Hulk Movie Poster Maker Article

Seiniger did the Hulk movie poster, and his poster for Jaws earned him a lot of attention in Hollywood--enough for a personal call from Arnold Schwarzenegger to request one for T3.
BEVERLY HILLS, Calif. — The king of Hollywood film posters, Tony Seiniger, recently received a call from Arnold Schwarzenegger, the once-and-current box office king.

Tony Seiniger, seen in the reflection of his most recent poster, has created movie posters for nearly 30 years.

The star's request could toss an unexpected twist into the $250 million business of creating Hollywood's movie posters, and, perhaps, change the way some movie concepts are sold.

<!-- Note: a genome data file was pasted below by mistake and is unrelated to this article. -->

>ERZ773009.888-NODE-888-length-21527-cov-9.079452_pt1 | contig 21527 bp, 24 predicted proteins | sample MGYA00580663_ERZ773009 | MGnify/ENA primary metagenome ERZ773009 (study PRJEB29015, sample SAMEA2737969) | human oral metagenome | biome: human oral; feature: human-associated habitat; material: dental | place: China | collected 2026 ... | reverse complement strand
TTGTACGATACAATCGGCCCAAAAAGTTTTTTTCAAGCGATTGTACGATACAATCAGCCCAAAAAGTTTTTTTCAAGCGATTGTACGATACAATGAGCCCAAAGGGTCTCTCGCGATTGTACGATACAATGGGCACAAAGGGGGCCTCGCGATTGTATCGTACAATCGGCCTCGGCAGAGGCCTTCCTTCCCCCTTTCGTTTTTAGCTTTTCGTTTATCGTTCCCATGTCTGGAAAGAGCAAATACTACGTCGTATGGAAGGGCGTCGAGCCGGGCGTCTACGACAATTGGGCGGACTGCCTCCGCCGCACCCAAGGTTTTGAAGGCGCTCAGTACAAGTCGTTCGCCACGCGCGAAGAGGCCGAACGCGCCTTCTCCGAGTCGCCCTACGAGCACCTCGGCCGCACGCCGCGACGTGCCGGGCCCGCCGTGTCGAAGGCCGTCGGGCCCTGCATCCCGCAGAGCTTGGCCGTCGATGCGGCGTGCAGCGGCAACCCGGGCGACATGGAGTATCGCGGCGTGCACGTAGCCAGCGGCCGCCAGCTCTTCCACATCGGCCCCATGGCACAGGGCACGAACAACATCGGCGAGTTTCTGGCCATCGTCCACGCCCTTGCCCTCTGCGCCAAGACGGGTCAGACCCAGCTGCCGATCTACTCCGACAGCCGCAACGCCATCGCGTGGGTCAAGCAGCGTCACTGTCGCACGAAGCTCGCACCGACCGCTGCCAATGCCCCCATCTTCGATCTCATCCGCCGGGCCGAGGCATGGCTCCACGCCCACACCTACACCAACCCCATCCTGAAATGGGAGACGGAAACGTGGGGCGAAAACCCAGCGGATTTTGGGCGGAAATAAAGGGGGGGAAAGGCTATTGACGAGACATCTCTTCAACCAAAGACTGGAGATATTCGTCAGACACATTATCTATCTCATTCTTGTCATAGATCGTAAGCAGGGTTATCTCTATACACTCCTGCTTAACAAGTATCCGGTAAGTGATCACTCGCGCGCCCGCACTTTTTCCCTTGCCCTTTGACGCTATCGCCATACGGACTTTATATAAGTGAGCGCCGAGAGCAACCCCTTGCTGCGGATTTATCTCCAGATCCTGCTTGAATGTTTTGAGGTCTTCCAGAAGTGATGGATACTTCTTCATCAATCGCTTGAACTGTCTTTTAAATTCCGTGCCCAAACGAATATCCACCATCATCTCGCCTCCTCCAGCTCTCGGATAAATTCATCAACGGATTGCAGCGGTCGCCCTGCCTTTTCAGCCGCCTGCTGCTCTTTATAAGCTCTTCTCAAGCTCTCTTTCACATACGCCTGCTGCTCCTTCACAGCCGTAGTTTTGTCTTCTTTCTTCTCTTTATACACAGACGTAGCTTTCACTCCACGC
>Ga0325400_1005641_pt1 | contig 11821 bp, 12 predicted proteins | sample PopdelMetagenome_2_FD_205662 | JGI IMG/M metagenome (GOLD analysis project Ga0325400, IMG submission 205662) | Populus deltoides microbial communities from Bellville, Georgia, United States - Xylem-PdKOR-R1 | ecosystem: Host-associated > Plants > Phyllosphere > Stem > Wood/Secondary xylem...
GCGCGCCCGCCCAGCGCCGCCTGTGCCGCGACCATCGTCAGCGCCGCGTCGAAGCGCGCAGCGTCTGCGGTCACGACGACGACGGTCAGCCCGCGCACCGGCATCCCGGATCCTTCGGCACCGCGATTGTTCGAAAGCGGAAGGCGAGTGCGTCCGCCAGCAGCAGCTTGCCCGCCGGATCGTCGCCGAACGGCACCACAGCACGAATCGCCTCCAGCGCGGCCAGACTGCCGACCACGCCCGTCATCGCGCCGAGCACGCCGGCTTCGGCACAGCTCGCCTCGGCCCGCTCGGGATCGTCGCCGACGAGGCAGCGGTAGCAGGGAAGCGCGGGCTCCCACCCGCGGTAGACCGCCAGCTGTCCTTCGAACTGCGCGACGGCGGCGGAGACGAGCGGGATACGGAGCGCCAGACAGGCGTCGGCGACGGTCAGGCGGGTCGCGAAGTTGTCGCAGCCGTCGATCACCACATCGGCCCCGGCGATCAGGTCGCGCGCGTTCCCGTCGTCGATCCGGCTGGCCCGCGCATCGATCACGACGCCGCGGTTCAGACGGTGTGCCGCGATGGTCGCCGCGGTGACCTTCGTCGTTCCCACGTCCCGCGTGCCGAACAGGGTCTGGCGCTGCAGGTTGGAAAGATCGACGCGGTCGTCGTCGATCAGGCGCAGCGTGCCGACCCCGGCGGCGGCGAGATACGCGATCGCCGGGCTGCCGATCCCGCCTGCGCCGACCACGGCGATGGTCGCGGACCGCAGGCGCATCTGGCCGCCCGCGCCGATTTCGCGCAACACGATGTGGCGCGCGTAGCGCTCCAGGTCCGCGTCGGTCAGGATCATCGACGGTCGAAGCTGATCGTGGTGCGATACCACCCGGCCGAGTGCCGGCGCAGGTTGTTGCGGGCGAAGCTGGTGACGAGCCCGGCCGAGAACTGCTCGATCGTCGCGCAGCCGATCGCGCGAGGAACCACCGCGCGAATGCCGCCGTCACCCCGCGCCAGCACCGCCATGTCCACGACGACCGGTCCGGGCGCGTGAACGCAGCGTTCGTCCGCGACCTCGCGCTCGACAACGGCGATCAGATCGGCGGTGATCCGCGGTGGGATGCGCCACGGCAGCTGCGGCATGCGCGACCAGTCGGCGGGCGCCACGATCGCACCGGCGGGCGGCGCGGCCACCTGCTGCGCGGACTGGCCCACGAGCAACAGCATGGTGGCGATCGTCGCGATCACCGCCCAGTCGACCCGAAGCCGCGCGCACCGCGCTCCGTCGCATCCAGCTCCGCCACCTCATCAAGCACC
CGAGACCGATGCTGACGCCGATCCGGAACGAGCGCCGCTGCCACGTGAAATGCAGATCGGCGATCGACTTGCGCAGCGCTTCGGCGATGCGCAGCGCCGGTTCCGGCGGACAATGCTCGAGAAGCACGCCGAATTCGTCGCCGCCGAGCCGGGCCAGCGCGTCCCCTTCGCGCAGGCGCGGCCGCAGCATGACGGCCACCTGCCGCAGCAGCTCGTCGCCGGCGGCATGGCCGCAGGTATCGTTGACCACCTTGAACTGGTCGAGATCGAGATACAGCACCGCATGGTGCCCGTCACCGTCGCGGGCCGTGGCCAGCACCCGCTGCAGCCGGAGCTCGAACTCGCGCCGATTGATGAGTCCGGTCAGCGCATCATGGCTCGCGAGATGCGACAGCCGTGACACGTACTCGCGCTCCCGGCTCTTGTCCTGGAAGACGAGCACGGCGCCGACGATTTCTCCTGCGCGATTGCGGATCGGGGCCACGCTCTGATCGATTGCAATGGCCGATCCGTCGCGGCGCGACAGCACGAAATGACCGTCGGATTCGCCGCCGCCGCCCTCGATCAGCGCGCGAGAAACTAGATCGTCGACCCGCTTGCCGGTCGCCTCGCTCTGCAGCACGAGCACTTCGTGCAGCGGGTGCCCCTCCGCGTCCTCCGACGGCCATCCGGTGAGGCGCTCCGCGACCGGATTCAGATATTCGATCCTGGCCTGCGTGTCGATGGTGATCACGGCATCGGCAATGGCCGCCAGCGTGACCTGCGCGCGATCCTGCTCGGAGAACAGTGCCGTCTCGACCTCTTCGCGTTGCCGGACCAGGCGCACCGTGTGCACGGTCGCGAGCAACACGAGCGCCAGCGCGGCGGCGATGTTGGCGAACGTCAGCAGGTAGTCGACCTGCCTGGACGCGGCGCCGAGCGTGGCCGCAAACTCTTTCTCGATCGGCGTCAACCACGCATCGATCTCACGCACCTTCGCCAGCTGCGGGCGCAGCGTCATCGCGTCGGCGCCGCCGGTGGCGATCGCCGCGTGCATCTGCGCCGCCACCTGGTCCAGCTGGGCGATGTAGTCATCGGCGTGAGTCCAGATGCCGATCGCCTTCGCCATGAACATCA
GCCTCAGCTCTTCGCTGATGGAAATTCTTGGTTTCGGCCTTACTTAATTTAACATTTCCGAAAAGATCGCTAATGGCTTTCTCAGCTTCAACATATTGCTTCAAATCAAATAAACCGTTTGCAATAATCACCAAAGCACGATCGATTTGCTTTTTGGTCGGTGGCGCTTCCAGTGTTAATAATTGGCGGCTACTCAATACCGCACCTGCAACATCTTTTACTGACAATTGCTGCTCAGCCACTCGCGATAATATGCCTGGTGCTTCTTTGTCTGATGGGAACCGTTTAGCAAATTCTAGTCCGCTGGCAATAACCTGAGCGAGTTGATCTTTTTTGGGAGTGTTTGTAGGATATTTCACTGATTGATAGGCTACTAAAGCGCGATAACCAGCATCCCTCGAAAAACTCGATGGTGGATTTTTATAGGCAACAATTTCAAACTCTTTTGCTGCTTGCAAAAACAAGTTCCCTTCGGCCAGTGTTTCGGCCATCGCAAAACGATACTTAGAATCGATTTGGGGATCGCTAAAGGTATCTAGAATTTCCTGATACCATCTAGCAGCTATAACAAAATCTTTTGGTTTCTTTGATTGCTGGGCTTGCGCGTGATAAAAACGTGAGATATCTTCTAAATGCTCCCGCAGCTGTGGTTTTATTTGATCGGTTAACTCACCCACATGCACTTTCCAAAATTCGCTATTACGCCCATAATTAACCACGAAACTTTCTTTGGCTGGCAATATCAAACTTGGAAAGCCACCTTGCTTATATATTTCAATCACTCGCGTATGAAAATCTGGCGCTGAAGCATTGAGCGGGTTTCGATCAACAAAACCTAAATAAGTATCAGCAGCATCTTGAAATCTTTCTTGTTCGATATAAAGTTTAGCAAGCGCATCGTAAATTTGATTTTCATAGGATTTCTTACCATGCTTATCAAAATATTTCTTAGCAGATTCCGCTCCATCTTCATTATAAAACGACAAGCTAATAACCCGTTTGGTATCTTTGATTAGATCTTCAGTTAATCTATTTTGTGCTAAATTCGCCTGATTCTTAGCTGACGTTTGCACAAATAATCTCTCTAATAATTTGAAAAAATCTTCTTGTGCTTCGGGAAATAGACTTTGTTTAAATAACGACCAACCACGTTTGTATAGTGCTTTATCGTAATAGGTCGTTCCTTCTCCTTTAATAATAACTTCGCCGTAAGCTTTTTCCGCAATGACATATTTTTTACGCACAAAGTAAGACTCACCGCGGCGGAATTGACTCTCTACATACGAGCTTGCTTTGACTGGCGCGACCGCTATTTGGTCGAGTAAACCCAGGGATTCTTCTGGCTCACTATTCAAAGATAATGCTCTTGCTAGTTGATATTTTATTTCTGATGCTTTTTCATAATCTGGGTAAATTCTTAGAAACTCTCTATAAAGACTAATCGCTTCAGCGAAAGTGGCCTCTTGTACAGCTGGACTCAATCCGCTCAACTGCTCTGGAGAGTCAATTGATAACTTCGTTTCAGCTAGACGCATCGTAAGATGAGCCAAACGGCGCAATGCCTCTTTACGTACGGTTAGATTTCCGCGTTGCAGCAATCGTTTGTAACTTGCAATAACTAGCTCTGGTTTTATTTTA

The hero of Terminator III had just read a movie script he liked, but couldn't quite grasp the film's essence. He asked Seiniger — who had done posters for two of his earlier films — for a favor: Create a poster for the yet-to-be-made movie to help Schwarzenegger visualize the film.

Seiniger obliged. The poster depicted bounty hunter Schwarzenegger wrestling for a gun on the beach with wiseguy Cedric the Entertainer. Schwarzenegger liked what he saw. Now, studio hotshots are eyeing that script, Joe's Last Chance, for production.

Of course, the purpose of movie posters is to sell movies to moviegoers, not to actors or studio executives. That's not changing soon.